Saturday, May 11, 2013

The Ohio Kidnapings: The Roots of Anomie

Shirley Baker, Salford (1964)
By Madeleine Kando and Tom Kando

It seems scarcely believable that Ariel Castro, the man charged with kidnaping, raping and torturing three Cleveland women for over a decade, could have gotten away with such atrocities without anyone being aware of what he was doing.

The neighborhood where Ariel Castro lived is described as ‘close-knit’, with mostly Spanish speaking residents of Puerto Rican descent. How can a neighborhood be “close knit” when the sight of three naked women with chains around their necks, crawling on their hands and knees in someone's backyard only causes a mild reaction, enough to make a call to the local police, but not much more? Shouldn't the neighborhood be all up in arms about something like that? Are we living in a jungle or a civilized society?

It is clear that this monster Castro was the ultimate con artist. He fooled everyone, including the people closest to him, into thinking that he was a regular Jo. ‘Ariel Castro was always happy, nice, respectful’ says a neighbor-friend. But what does that mean, exactly? Does that mean that there was nothing seemingly wrong with the abuser, or is it possible that it's an indication of what's wrong with the concept of 'neighbor' in America? How much neighborly interaction is there in a 'close-knit' neighborhood?

We come from a small country. We have always criticized the Dutch for meddling in each others’ affairs too much. When we came to America, we felt like we could breathe again. But now we feel that maybe it’s better to have conflicts and be in each other’s hair. At least it prevents this kind of atrocity from happening, right there, in the dark, under our very noses.

The Dutch word for neighbor is 'buurman'. 'Buur' or 'boer' means 'farmer', so a neighbor is the farmer who lives next door. In the olden days, if you were smart you would make sure that you were on good terms with your farmer neighbor, because he was feeding your family. Hence the expression 'love thy neighbor'. How far have we come from the original concept of a neighbor? Especially in poor urban neighborhoods, where ‘trouble’ is more the norm than the exception, a neighbor's instinctive attitude is to ‘let things be’, to not 'meddle' in other people's affairs, to 'let sleeping dogs lie’. What these neighborhoods cherish is 'stability', even if it means shutting one's eyes to something obviously suspicious. Is this what happened here?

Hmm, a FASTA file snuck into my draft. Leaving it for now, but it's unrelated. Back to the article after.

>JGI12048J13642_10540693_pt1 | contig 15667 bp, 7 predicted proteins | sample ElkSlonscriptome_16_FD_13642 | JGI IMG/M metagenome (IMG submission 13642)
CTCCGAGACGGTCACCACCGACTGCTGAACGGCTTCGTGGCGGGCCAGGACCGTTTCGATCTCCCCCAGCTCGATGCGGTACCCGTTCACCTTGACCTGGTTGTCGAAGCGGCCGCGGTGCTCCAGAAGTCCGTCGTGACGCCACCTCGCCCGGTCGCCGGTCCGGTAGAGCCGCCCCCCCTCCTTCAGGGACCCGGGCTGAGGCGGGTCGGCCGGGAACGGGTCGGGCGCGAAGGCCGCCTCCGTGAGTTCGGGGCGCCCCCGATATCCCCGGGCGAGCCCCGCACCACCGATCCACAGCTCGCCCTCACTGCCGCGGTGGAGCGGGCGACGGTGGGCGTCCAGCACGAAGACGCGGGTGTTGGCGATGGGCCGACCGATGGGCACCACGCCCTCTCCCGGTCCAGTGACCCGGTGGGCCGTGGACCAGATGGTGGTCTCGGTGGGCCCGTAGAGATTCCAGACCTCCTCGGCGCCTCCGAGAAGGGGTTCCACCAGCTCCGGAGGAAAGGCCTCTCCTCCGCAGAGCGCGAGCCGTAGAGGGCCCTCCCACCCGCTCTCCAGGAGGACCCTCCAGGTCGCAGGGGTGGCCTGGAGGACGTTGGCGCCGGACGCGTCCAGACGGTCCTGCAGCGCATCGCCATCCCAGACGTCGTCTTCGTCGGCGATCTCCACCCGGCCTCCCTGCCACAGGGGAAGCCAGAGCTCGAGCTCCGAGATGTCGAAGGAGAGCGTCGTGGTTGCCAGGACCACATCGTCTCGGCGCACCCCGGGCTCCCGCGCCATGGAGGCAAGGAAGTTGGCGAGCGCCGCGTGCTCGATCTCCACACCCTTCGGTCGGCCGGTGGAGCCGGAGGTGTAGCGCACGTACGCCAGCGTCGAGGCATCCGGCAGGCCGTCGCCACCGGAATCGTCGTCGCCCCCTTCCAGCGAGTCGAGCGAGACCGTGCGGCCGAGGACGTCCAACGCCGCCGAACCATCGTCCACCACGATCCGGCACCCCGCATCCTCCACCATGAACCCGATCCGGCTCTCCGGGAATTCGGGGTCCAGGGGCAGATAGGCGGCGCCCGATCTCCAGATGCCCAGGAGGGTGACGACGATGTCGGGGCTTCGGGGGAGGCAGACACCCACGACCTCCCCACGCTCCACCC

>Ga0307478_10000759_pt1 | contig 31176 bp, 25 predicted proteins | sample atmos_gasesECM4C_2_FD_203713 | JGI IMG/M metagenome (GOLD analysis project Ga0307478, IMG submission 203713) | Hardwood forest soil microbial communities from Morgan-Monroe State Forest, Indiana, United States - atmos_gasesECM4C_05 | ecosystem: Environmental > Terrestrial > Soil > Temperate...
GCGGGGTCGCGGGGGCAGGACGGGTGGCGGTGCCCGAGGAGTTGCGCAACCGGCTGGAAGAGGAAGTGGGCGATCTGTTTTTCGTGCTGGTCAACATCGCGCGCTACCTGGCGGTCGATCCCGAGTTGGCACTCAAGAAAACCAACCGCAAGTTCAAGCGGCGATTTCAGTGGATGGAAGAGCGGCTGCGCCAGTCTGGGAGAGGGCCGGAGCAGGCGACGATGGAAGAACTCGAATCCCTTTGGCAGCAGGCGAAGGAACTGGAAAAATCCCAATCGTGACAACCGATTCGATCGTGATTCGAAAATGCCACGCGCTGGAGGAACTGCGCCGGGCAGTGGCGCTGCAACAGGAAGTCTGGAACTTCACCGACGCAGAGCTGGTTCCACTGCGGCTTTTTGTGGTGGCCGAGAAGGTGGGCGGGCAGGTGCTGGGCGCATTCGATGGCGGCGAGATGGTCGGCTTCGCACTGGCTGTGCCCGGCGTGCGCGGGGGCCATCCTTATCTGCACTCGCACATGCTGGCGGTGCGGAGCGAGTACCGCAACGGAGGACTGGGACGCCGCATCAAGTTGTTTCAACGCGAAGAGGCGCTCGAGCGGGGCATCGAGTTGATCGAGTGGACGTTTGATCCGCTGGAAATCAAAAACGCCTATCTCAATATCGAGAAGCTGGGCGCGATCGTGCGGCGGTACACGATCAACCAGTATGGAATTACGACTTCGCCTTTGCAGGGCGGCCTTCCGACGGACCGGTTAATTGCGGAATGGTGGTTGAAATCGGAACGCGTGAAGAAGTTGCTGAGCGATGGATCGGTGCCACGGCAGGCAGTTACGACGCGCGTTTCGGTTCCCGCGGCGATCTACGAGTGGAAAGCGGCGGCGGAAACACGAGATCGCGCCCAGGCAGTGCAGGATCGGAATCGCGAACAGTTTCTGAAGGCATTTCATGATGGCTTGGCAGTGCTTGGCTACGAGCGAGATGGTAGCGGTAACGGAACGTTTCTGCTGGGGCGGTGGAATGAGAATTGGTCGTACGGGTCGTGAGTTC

The French sociologist Emile Durkheim coined the word ANOMIE. By that, he meant normlessness, anarchy, excessive individualism. The opposite of anomie is community – Gemeinschaft in German. The question is, what causes societies to become anomic and to lose a sense of community?

Durkheim (and many other sociologists) have said a lot about this. For one thing, modern societies are far more anomic than tribal and pre-industrial societies. Since America has been the most “modern” society, at least in the 20th century, it also suffers from a relatively high level of anomie. Urbanization is another cause of anomie. We are all familiar with the stereotypical callousness and meanness of big city dwellers, who don’t seem to give a damn about you. New Yorkers epitomize this, but so do Parisians and big city dwellers everywhere. Then there is poverty, social class, etc.

The study of bystander apathy and its opposite, Good Samaritanism, is rich in the social sciences. Social Psychologists speak of the Kitty Genovese syndrome: the young woman who was stabbed to death in Brooklyn in 1969, while dozens of neighbors and bystanders heard her screams, witnessed her murder, and yet never even called 911.

So the problem is complex. Some American neighborhoods are disintegrating, due to some of the factors just mentioned. But the problem is generic. It is tied in with modernity, with poverty, with strife. It happens in many different parts of the world.

Castro lived in a neighborhood that is especially vulnerable because of poverty and a lack of police presence. That's where the fabric of human connectedness wears thin. That's where we need to rush to, put sandbags in place and prevent the erosion from causing irreparable damage and turn America into a jungle. leave comment here